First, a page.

My Little Slice of Paradise

Discussion in 'Property Tours' started by Paradise725, Jul 21, 2016.

  1. Paradise725

    Paradise725 Active Member

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    Hi guys, just trying to get the momentum going for this new site since QDMA axed my other thread. I won't be able to contribute anywhere near as much knowledge compared to the regulars from that forum, but I sure don't mind taking you guys along with me as I implement my habitat management plan. The stat's:
    725 contiguous acres in West-Central KY
    98% wooded, with a handful of established food plot locations
    400 acres of the property was clear-cut in mid-1990's, so tree stand locations are limited on the back half of the farm.
    At the recommendation of many happy customers from the QDMA Forum, I had Steve Bartylla do an aerial property evaluation for me this winter, which I started implementing this spring.
    My goal is to be able to harvest 2-3 bucks 4.5 years old or older from the farm every year. This is a lofty goal based on my past hunting success (or lack thereof), but I am blessed to know from my trail camera surveys that there are multiple mature bucks using the property regularly. It is my hope and expectation that implementation of Steve's property plan will result in higher-odds stand setups and lower impact hunting, both of which will improve our chances of killing mature bucks.
    Aerial:[​IMG]
    Topo:
    [​IMG]
    Stay tuned for more updates as time allows. Thanks for following along!
     
    Last edited: Jul 22, 2016
    alnipper49 likes this.
  2. Gator

    Gator Well-Known Member

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    I'm not sure I consider 725 acres little! :) Kentucky or Ohio could be home to my next farm
     
  3. wbpdeer

    wbpdeer Well-Known Member

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    Gator - you serious about moving? We hunt on a lease in Butler County, KY on the Green River. I have hunted on leases in Logan County and Edmondson County.
    Central and Western Kentucky have some great bucks. I just don't have any time on the ground in Eastern KY.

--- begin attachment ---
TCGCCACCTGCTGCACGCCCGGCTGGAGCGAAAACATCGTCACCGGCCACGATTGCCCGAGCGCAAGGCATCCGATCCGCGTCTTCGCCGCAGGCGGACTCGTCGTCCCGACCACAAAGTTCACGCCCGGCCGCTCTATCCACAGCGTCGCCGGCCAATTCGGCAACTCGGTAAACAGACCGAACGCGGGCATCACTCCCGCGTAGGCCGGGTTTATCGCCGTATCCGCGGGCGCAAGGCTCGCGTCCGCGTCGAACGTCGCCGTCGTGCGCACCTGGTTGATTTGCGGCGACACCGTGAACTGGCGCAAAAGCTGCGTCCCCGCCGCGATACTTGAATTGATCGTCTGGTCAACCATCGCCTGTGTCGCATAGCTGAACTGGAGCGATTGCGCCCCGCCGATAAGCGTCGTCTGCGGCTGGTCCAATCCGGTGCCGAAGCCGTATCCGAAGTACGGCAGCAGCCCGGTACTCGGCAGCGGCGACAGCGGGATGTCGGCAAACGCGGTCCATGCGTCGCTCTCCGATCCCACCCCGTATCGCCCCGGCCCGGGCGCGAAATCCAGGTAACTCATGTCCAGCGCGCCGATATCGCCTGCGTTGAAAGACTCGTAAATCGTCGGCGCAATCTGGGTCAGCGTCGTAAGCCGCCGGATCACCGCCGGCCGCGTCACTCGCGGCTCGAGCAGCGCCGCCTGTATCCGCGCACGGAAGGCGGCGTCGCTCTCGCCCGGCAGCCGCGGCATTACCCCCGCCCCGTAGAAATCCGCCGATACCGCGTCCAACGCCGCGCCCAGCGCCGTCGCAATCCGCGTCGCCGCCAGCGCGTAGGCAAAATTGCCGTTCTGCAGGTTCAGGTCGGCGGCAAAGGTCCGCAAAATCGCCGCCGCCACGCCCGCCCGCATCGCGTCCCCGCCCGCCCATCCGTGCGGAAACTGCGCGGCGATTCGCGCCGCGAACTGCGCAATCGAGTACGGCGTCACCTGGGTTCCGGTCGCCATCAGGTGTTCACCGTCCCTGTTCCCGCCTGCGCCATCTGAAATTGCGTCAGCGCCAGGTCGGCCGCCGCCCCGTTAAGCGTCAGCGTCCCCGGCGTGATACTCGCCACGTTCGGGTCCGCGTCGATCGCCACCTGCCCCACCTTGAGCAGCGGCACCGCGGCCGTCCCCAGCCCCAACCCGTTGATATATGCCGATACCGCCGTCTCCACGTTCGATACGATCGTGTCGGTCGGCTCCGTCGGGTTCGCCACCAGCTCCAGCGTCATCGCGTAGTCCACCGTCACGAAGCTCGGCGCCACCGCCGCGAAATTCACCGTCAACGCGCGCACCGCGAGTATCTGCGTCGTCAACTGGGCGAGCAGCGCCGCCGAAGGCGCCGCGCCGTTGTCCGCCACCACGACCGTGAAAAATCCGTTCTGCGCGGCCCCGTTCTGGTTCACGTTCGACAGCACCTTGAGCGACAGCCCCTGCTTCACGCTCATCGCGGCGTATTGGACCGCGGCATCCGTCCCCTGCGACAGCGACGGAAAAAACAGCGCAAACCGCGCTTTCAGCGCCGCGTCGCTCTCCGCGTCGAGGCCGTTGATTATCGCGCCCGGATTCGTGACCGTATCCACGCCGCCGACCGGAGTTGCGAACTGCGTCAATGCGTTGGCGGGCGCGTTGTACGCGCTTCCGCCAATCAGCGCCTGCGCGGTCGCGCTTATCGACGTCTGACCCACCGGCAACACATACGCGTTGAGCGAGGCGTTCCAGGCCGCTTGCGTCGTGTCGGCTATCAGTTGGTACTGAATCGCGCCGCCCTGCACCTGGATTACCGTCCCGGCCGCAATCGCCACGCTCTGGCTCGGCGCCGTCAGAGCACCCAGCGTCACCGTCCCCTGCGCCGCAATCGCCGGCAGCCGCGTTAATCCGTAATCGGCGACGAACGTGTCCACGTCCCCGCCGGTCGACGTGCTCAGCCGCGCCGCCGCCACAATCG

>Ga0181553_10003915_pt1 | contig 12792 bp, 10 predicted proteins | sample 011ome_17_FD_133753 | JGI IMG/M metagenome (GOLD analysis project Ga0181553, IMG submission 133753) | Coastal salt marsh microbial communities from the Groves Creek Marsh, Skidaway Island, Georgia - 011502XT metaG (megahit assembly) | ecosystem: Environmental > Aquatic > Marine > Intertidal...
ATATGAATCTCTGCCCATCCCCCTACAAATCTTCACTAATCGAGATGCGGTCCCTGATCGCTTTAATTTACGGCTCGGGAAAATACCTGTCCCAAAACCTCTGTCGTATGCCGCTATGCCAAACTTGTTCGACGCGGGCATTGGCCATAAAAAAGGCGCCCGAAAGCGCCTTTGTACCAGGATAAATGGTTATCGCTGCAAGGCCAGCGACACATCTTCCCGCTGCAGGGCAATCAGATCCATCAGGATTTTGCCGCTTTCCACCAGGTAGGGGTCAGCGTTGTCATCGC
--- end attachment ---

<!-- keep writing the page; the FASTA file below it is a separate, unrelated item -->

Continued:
His 725 is a farm that would hunt larger than its size. His habitat plan will improve that farm greatly.
     
  4. Blizzard Ridge

    Blizzard Ridge Well-Known Member

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    Awesome looking piece of ground! I am not a land management guy but am a serious hunter that seeks to consistently kill mature 5.5 to 6.5 year old bucks and I am sure we can share some hunting knowledge on those big old boys we are after.
     
  5. Blizzard Ridge

    Blizzard Ridge Well-Known Member

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    How did you add that image and what format is it in? I am having trouble adding an image of one of my farms. Was going to post it to give some guys something to play with while waiting for the big hitters to get their threads started.
     
    erichart75 likes this.
  6. kyhunter87

    kyhunter87 New Member

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    Download google earth and you can add boundaries and save them on there.
     
  7. swat1018

    swat1018 Well-Known Member

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    Interesting, I use to own in Butler Co. I still have a buddy whose family has land in Butler Co, on the Green River. Anywhere near Reed's Ferry?
     
  8. zuke

    zuke New Member

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    Wow, 725 acres, I would love to manage a piece of ground like that.
     
  9. wbpdeer

    wbpdeer Well-Known Member